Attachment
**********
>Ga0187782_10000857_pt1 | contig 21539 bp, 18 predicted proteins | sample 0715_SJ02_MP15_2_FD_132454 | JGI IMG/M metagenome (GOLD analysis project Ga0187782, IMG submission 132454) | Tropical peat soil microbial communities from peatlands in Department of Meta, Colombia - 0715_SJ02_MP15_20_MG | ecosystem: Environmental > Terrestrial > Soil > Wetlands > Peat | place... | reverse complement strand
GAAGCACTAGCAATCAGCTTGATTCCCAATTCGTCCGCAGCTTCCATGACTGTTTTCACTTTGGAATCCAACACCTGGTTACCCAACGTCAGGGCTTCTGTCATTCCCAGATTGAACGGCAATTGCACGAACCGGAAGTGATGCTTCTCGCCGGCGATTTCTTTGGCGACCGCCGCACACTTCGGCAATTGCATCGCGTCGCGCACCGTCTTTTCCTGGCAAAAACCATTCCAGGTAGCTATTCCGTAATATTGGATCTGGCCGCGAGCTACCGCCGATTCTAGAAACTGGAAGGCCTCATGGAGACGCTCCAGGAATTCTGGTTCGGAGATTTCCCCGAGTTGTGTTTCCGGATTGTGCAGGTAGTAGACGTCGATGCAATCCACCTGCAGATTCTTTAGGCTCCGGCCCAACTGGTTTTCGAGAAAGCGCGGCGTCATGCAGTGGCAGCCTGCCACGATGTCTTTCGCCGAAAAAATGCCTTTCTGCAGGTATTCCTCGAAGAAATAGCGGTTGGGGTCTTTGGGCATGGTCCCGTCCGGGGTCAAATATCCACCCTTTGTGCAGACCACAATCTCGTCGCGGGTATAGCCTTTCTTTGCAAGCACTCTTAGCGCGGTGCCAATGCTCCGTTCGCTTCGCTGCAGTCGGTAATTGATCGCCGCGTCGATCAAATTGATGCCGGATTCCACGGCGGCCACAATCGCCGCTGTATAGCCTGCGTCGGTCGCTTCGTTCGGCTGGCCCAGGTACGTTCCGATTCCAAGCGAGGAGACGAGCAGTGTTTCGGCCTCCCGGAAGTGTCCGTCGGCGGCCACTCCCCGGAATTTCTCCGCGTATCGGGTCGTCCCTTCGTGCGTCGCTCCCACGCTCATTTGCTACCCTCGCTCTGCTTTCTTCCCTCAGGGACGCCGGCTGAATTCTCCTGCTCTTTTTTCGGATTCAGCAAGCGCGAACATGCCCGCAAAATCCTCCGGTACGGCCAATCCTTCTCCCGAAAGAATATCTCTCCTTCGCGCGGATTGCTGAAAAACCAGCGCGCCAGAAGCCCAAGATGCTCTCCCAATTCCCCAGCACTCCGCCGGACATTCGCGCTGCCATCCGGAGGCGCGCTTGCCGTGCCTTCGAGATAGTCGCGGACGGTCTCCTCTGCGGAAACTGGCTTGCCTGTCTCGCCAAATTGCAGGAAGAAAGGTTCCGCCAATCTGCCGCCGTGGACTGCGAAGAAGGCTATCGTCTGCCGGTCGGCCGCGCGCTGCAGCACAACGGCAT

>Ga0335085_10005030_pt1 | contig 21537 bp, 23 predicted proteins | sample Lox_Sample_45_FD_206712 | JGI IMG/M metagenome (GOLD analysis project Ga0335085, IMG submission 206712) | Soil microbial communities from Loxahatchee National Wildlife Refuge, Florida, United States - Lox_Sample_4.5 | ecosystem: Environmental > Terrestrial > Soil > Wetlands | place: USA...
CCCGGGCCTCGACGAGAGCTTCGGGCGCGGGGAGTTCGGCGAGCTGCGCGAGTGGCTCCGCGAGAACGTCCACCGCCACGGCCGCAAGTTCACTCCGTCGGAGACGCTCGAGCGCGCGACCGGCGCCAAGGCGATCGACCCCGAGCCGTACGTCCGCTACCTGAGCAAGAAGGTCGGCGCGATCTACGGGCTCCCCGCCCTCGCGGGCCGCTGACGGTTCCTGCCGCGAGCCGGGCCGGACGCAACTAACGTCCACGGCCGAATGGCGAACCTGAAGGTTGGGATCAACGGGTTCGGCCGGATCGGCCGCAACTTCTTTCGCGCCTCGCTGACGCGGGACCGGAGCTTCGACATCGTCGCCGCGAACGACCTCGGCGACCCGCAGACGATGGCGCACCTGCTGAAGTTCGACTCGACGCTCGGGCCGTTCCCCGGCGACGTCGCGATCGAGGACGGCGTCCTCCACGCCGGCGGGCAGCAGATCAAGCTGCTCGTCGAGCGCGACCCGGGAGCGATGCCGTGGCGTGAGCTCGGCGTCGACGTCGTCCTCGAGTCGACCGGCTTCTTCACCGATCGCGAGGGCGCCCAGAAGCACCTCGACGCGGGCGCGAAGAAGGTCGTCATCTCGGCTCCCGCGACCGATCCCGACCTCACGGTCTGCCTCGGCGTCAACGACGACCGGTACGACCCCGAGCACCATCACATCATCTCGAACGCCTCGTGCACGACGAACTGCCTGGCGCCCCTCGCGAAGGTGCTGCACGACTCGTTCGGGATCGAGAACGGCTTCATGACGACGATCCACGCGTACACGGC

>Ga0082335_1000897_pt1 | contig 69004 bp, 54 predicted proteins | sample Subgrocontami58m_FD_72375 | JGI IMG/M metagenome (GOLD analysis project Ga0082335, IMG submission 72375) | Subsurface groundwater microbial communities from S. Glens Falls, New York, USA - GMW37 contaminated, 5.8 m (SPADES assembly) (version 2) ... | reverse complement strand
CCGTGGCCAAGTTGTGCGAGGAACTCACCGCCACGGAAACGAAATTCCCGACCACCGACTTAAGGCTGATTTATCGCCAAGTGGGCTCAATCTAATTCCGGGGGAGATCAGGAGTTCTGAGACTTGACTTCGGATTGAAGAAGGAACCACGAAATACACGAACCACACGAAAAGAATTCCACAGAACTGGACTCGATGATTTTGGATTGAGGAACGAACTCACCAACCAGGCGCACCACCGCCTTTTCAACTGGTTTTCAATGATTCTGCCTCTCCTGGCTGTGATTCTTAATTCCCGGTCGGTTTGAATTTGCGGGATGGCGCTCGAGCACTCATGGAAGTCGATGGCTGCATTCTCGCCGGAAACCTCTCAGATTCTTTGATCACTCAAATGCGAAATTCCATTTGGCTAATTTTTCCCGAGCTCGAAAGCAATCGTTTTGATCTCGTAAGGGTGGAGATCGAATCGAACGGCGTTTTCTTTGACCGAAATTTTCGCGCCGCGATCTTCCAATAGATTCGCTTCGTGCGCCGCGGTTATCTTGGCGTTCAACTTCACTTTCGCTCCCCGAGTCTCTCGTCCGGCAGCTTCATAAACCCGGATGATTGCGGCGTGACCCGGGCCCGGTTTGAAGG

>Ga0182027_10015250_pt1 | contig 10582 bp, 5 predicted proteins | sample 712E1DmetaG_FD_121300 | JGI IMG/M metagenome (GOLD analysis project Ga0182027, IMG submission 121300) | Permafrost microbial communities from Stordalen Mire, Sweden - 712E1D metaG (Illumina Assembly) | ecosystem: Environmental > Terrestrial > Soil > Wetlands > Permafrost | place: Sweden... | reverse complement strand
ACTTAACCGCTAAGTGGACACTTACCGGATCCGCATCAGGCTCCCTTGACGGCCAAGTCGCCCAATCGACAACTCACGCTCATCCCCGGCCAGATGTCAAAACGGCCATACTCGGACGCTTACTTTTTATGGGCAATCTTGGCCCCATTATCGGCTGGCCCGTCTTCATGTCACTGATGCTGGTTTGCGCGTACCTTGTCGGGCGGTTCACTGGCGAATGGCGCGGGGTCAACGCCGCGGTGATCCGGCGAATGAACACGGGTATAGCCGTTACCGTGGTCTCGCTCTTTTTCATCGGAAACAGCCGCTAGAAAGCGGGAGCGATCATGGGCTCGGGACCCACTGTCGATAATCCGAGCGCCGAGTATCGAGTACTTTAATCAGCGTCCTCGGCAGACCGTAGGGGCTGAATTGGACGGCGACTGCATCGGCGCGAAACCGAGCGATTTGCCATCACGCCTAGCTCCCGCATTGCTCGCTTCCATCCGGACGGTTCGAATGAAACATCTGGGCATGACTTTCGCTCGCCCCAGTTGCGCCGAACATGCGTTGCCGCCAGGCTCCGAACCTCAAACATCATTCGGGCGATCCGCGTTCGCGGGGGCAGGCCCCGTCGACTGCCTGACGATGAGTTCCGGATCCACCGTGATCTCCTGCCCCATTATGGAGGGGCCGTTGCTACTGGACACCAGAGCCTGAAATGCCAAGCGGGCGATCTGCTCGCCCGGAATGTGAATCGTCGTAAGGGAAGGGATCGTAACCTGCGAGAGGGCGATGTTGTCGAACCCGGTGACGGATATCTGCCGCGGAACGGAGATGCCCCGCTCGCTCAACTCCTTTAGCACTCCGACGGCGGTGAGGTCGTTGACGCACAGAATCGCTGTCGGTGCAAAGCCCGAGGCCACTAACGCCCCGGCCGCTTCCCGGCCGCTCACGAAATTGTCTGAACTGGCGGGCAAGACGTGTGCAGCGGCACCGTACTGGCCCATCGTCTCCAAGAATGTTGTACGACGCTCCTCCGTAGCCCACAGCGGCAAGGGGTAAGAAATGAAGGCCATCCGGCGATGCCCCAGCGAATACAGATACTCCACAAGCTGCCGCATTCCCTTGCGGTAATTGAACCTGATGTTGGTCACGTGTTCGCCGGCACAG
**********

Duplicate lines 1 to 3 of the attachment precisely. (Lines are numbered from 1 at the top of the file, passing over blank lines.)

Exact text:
>Ga0187782_10000857_pt1 | contig 21539 bp, 18 predicted proteins | sample 0715_SJ02_MP15_2_FD_132454 | JGI IMG/M metagenome (GOLD analysis project Ga0187782, IMG submission 132454) | Tropical peat soil microbial communities from peatlands in Department of Meta, Colombia - 0715_SJ02_MP15_20_MG | ecosystem: Environmental > Terrestrial > Soil > Wetlands > Peat | place... | reverse complement strand
GAAGCACTAGCAATCAGCTTGATTCCCAATTCGTCCGCAGCTTCCATGACTGTTTTCACTTTGGAATCCAACACCTGGTTACCCAACGTCAGGGCTTCTGTCATTCCCAGATTGAACGGCAATTGCACGAACCGGAAGTGATGCTTCTCGCCGGCGATTTCTTTGGCGACCGCCGCACACTTCGGCAATTGCATCGCGTCGCGCACCGTCTTTTCCTGGCAAAAACCATTCCAGGTAGCTATTCCGTAATATTGGATCTGGCCGCGAGCTACCGCCGATTCTAGAAACTGGAAGGCCTCATGGAGACGCTCCAGGAATTCTGGTTCGGAGATTTCCCCGAGTTGTGTTTCCGGATTGTGCAGGTAGTAGACGTCGATGCAATCCACCTGCAGATTCTTTAGGCTCCGGCCCAACTGGTTTTCGAGAAAGCGCGGCGTCATGCAGTGGCAGCCTGCCACGATGTCTTTCGCCGAAAAAATGCCTTTCTGCAGGTATTCCTCGAAGAAATAGCGGTTGGGGTCTTTGGGCATGGTCCCGTCCGGGGTCAAATATCCACCCTTTGTGCAGACCACAATCTCGTCGCGGGTATAGCCTTTCTTTGCAAGCACTCTTAGCGCGGTGCCAATGCTCCGTTCGCTTCGCTGCAGTCGGTAATTGATCGCCGCGTCGATCAAATTGATGCCGGATTCCACGGCGGCCACAATCGCCGCTGTATAGCCTGCGTCGGTCGCTTCGTTCGGCTGGCCCAGGTACGTTCCGATTCCAAGCGAGGAGACGAGCAGTGTTTCGGCCTCCCGGAAGTGTCCGTCGGCGGCCACTCCCCGGAATTTCTCCGCGTATCGGGTCGTCCCTTCGTGCGTCGCTCCCACGCTCATTTGCTACCCTCGCTCTGCTTTCTTCCCTCAGGGACGCCGGCTGAATTCTCCTGCTCTTTTTTCGGATTCAGCAAGCGCGAACATGCCCGCAAAATCCTCCGGTACGGCCAATCCTTCTCCCGAAAGAATATCTCTCCTTCGCGCGGATTGCTGAAAAACCAGCGCGCCAGAAGCCCAAGATGCTCTCCCAATTCCCCAGCACTCCGCCGGACATTCGCGCTGCCATCCGGAGGCGCGCTTGCCGTGCCTTCGAGATAGTCGCGGACGGTCTCCTCTGCGGAAACTGGCTTGCCTGTCTCGCCAAATTGCAGGAAGAAAGGTTCCGCCAATCTGCCGCCGTGGACTGCGAAGAAGGCTATCGTCTGCCGGTCGGCCGCGCGCTGCAGCACAACGGCAT

>Ga0335085_10005030_pt1 | contig 21537 bp, 23 predicted proteins | sample Lox_Sample_45_FD_206712 | JGI IMG/M metagenome (GOLD analysis project Ga0335085, IMG submission 206712) | Soil microbial communities from Loxahatchee National Wildlife Refuge, Florida, United States - Lox_Sample_4.5 | ecosystem: Environmental > Terrestrial > Soil > Wetlands | place: USA...